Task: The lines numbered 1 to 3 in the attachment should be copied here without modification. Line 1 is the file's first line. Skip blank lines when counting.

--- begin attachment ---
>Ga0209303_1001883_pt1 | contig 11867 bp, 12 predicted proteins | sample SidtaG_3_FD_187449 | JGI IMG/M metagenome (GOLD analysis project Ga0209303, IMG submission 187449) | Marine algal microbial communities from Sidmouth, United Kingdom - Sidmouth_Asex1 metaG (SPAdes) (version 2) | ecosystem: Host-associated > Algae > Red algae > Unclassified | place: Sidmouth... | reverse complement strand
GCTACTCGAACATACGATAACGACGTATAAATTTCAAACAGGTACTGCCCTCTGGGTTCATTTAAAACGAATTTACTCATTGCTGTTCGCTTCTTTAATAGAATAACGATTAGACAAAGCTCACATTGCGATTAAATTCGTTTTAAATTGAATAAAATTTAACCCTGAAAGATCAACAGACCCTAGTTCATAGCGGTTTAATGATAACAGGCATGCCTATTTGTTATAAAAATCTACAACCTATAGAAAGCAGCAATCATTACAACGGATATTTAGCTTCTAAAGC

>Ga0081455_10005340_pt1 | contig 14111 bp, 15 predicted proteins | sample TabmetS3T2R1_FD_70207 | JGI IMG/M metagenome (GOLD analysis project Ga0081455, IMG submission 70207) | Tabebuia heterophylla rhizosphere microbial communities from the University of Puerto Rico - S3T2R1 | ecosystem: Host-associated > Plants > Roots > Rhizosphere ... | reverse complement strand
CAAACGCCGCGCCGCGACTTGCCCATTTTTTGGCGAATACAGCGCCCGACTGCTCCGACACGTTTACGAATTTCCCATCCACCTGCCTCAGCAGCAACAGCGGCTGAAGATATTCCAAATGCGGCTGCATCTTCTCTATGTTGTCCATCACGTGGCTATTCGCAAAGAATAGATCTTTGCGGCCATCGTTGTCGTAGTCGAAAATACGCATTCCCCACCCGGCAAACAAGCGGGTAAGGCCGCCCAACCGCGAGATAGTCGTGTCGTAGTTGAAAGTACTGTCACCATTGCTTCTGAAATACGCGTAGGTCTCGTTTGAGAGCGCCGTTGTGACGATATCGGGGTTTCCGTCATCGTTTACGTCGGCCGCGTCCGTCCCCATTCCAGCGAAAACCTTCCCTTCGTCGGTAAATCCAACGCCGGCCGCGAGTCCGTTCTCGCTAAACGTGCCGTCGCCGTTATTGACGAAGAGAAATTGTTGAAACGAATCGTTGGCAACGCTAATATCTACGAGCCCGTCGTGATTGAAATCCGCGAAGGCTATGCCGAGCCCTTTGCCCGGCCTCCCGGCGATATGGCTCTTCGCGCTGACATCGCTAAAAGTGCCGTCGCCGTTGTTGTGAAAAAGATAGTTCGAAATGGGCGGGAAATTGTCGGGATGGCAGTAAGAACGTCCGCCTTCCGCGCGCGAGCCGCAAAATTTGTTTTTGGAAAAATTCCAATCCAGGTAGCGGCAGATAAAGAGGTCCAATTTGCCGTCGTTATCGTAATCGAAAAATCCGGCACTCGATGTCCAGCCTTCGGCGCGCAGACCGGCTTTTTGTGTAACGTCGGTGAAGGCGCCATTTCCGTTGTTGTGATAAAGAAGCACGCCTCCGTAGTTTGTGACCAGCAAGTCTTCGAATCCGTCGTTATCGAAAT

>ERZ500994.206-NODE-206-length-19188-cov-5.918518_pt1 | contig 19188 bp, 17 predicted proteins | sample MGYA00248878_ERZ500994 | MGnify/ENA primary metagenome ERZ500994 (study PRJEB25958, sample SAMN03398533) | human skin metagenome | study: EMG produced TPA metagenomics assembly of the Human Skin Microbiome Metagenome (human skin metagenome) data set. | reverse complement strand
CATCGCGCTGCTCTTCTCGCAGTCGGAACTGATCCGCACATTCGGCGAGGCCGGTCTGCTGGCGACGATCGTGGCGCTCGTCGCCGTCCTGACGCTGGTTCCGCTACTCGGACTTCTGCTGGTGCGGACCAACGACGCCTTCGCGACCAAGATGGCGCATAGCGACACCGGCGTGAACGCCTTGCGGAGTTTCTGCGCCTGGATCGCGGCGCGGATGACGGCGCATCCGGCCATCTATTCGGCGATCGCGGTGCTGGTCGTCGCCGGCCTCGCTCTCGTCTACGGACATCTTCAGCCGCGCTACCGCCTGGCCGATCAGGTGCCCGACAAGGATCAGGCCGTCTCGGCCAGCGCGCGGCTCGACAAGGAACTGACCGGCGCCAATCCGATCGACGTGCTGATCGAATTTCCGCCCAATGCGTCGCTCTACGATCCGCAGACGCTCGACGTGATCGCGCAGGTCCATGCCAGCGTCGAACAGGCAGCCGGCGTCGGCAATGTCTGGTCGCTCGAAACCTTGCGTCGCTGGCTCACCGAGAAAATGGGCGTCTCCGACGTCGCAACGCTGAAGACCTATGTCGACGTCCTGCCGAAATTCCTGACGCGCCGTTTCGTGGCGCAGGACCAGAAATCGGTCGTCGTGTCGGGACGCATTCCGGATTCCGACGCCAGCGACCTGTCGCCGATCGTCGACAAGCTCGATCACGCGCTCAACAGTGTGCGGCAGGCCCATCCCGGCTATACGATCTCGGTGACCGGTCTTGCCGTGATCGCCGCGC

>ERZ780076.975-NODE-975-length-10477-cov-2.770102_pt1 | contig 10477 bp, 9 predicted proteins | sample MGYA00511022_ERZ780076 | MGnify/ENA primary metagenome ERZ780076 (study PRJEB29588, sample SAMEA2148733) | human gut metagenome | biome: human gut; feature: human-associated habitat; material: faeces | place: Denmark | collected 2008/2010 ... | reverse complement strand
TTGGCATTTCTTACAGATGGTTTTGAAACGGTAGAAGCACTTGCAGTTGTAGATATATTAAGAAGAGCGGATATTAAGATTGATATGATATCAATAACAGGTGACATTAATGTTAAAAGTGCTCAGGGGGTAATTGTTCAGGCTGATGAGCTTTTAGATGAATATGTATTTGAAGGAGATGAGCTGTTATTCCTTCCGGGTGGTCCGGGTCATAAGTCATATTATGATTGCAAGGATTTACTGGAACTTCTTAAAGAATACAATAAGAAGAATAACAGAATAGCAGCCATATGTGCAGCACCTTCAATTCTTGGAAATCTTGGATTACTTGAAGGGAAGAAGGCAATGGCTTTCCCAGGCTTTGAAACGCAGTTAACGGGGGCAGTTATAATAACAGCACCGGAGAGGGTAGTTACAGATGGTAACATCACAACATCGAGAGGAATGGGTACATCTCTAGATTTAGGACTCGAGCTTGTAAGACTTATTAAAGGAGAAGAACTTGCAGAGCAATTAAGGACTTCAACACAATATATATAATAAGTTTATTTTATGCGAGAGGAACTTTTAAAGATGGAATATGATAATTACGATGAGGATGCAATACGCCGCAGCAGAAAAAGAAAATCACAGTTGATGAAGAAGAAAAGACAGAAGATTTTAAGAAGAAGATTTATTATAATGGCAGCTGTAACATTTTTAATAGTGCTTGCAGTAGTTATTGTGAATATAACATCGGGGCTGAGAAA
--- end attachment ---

>Ga0209303_1001883_pt1 | contig 11867 bp, 12 predicted proteins | sample SidtaG_3_FD_187449 | JGI IMG/M metagenome (GOLD analysis project Ga0209303, IMG submission 187449) | Marine algal microbial communities from Sidmouth, United Kingdom - Sidmouth_Asex1 metaG (SPAdes) (version 2) | ecosystem: Host-associated > Algae > Red algae > Unclassified | place: Sidmouth... | reverse complement strand
GCTACTCGAACATACGATAACGACGTATAAATTTCAAACAGGTACTGCCCTCTGGGTTCATTTAAAACGAATTTACTCATTGCTGTTCGCTTCTTTAATAGAATAACGATTAGACAAAGCTCACATTGCGATTAAATTCGTTTTAAATTGAATAAAATTTAACCCTGAAAGATCAACAGACCCTAGTTCATAGCGGTTTAATGATAACAGGCATGCCTATTTGTTATAAAAATCTACAACCTATAGAAAGCAGCAATCATTACAACGGATATTTAGCTTCTAAAGC

>Ga0081455_10005340_pt1 | contig 14111 bp, 15 predicted proteins | sample TabmetS3T2R1_FD_70207 | JGI IMG/M metagenome (GOLD analysis project Ga0081455, IMG submission 70207) | Tabebuia heterophylla rhizosphere microbial communities from the University of Puerto Rico - S3T2R1 | ecosystem: Host-associated > Plants > Roots > Rhizosphere ... | reverse complement strand